Amplified Musculoskeletal Pain Syndrome (AMPS)
Amplified musculoskeletal pain syndrome (AMPS) is an umbrella term for non-inflammatory musculoskeletal pain. Other names you might hear are: juvenile fibromyalgia syndrome, chronic musculoskeletal pain (CMP), chronic widespread pain (CWP), reflex sympathetic dystrophy (RSD), reflex neurovascular dystrophy (RND) or myofascial pain. AMPS is most commonly seen in childhood and adolescence, and most commonly affects pre-adolescent and adolescent girls, with an average age ranging from 11.5 to 15 years.
What Causes It?
The exact cause of AMPS is not well understood; however, the most current research suggest that this chronic noninflammatory pain condition is the result of malfunction or disordered response and over amplification of the pain signal by the central nervous system and peripheral nervous system.
What Are Common Signs and Symptoms?
Common symptoms may include, but are not limited to, fatigue, sleep difficulties, headaches, abdominal pain, dizziness, arthralgias and tachycardia. Anxiety and/or depression may be common and should be considered in all newly diagnosed patients. Some neurologic symptoms may occur.
What Are Common Treatments?
The goal of AMPS treatment is to return the child to normal daily function by minimizing pain, restoring normal sleep and mood, and decreasing any negative impacts on health-related quality of life. Diagnosis of the primary and secondary causes is important and may involve other specialists, such as psychologists, and physical and occupational therapists. Treatment of AMPS consists of pain management without medications and may involve cognitive behavioral therapy, physical and occupational therapy, regular aerobic (cardio) exercise and focusing on stress reduction. Pain management recommendations may include gradually increasing exercise programs, regular daily activities in the form of functional aerobic training, desensitization for allodynia and psychotherapy.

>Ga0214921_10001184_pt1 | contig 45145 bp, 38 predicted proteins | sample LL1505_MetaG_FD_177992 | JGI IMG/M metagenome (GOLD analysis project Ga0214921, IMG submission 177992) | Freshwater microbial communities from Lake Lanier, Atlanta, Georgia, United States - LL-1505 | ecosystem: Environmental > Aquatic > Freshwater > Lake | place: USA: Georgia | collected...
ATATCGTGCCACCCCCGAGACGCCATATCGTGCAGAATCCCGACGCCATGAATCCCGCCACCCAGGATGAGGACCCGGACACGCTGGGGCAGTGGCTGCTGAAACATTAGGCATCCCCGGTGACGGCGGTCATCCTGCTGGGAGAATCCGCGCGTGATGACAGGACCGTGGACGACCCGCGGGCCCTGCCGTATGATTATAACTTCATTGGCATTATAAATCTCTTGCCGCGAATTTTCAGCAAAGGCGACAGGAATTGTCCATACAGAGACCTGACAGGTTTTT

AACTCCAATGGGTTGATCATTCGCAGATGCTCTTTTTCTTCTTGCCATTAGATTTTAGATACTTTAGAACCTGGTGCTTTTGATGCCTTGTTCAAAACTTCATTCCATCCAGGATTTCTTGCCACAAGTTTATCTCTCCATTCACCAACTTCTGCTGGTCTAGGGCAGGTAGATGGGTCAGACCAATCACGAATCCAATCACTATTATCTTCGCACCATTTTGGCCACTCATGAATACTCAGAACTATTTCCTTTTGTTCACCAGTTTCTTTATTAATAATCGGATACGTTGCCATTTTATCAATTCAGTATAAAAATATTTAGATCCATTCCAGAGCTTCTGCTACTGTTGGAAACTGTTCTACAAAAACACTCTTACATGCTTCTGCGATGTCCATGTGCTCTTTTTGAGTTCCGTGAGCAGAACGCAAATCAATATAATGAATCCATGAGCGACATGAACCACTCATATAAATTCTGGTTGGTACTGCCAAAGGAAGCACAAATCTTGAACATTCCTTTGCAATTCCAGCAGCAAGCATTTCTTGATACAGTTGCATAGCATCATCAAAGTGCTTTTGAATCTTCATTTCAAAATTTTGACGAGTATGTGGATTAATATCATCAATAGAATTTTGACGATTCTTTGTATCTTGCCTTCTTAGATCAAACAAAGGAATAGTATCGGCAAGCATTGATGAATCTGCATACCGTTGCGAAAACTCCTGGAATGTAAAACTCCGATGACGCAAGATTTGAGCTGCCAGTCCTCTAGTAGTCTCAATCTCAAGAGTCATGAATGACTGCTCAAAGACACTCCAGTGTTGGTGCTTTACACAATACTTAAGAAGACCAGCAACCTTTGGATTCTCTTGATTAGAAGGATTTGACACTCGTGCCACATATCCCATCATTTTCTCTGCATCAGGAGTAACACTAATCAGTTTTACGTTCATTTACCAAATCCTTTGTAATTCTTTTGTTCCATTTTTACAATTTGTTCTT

Once a diagnosis of AMPS has been made, participating in normal activities, attending therapy sessions and gradually returning to a normal schedule is recommended. Of note, it is important to recognize that the pain that your child is experiencing, while not dangerous, is very real.
Updated February 2023 by Lisa Carnago, FNP, and reviewed by the American College of Rheumatology Communications and Marketing Committee. This information is provided for general education only. Individuals should consult a qualified health care provider for professional medical advice, diagnosis, and treatment of a medical or health condition.